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Is democracy the best we can do?

By J.K. Baltzersen
web posted November 4, 2019

When discussing democracy in public discourse, it is almost as if it is assumed that the conclusion in favor of democracy is a given presumption. Is it really that simple?

Was Churchill Right?

The Churchill dictum on democracy is well-known: that democracy is the least bad of all forms of government (among those tried). However, it is important to keep in mind that there was a certain context for this statement.

The statement was made in November of 1947. A long, hard war had ended just over two years prior, a war between Western democracies (and Stalin’s Soviet Union) on one side and Nazi and fascist dictatorship on the other. In this context, it is pretty obvious which regime type in the conflict is preferable. It was also at the start of the Cold War, with Western democracies in conflict with the Communist block, again obvious what to prefer.

A democratic politician supporting democracy in a speech before his own legislature, the House of Commons, should not come as a surprise. Might we even consider such speeches with a grain of salt? Churchill was speaking as political leader in a relatively successful liberal democracy. Particularly, the statement came as part of a speech in opposition to further emasculation of the House of Lords. That might strike at least some as ironic.

When Churchill the following year had the first volume of his six-volume work on World War II published, writing extensively on World War I, one could read a comparison of how the aristocrats following the Napoleonic wars made peace and how democratic politicians made peace at Versailles following World War I. In that comparison the aristocrats could easily be perceived, in the view of Churchill, as the better ones. Also, Churchill had good praise for the bygone world of the Habsburgs, not normally seen as a democratic ideal.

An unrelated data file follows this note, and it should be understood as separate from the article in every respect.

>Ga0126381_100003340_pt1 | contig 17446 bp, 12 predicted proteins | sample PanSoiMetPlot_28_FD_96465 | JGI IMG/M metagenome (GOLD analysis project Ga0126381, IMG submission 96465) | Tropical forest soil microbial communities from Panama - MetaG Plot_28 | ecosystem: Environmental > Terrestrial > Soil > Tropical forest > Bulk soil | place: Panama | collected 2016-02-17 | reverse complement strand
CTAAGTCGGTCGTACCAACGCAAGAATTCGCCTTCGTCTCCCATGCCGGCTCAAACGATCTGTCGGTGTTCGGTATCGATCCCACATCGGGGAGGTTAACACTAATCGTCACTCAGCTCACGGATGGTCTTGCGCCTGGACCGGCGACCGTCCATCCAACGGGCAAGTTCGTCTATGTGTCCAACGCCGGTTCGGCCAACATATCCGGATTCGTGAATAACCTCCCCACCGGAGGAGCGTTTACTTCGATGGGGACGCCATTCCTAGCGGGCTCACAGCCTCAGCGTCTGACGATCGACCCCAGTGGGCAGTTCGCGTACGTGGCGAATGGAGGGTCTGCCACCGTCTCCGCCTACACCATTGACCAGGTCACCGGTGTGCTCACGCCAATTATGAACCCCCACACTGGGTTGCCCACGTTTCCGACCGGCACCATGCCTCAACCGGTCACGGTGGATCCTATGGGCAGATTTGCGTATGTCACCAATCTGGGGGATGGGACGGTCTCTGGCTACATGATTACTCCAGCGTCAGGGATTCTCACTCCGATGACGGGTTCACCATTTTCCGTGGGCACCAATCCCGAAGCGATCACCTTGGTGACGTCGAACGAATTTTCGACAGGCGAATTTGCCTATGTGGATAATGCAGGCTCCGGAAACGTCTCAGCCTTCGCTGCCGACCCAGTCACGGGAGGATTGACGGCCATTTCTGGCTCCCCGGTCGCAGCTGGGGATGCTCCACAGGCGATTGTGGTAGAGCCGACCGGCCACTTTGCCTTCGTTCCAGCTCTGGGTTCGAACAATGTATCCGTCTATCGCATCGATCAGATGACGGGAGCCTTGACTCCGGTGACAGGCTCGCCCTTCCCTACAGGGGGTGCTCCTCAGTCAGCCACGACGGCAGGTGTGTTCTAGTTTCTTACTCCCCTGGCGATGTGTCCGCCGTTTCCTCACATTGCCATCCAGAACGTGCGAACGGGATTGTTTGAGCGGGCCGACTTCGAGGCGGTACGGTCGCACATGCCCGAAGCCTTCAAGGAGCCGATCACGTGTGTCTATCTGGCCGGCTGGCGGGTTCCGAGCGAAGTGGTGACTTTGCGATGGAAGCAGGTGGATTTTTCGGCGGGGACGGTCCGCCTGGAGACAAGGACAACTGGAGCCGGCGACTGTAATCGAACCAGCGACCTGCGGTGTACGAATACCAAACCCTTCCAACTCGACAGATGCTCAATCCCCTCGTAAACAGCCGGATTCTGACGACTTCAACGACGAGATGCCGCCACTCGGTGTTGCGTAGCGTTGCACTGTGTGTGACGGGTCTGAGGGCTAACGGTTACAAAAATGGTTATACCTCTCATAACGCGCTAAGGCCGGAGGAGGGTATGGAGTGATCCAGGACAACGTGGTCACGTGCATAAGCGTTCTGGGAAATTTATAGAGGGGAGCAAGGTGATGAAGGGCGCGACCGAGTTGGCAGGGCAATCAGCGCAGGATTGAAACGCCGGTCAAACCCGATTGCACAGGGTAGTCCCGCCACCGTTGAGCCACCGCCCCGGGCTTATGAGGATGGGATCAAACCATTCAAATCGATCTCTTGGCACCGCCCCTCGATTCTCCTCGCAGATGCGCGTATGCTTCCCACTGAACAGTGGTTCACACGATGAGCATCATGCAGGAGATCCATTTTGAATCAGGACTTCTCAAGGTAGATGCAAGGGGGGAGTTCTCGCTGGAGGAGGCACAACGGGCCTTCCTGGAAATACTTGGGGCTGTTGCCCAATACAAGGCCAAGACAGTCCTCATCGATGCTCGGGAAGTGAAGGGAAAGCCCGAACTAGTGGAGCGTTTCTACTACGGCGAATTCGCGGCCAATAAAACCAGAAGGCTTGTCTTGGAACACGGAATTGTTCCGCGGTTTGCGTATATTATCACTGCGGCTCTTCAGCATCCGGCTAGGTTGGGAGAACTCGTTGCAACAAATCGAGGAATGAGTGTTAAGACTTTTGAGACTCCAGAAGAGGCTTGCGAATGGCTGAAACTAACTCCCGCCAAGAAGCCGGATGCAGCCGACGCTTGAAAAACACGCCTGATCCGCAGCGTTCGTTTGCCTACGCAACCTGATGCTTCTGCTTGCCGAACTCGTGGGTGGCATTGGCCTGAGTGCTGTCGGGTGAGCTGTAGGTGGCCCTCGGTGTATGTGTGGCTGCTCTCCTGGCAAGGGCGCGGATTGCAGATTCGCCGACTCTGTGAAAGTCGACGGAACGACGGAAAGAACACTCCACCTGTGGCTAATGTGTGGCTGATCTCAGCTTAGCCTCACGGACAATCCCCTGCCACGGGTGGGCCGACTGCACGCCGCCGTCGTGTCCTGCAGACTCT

Francis Fukuyama is also among the prominent proponents of democracy, proclaiming at the end of the Cold War liberal, capitalist democracy as the end of history, not so much in the sense that history is unidirectional, but in the sense that liberal, capitalist democracy is the highest form of human civilization, and that there are driving forces promoting this form of government/society, notably universal recognition. Yet Fukuyama does recognize the growth of modern government – in his two-volume work on the history of government (modern government “being very large”).

Liberal democracy is what is often meant when one just says democracy. Liberal democracy implies certain liberal traditions in addition to mere majority rule. However, there is no definite, authoritative, precise definition of liberal democracy either.

Is Liberal Democracy Doomed?

Although liberal democracy does imply that there are limits to majority rule. But then again, experience shows that there are limits to the limits. Liberal democracy includes large welfare states; it apparently includes Sweden, where the authoress Astrid Lindgren in the 1970s responded to a 102 percent tax level. (More recently, the Swedish think tank Timbro  has revisited the issue, showing that the marginal tax rate was between 101 and 102 percent, but that it was lowered to 85 percent, and that Mrs. Lindgren did pay 87.5 percent tax in total of her 1976 1.2 million SEK income – an income equaling roughly 300,000 USD.) It also apparently allows for mass surveillance and arbitrary, intrusive treatment of visitors and own citizens crossing borders, just to name a very few examples.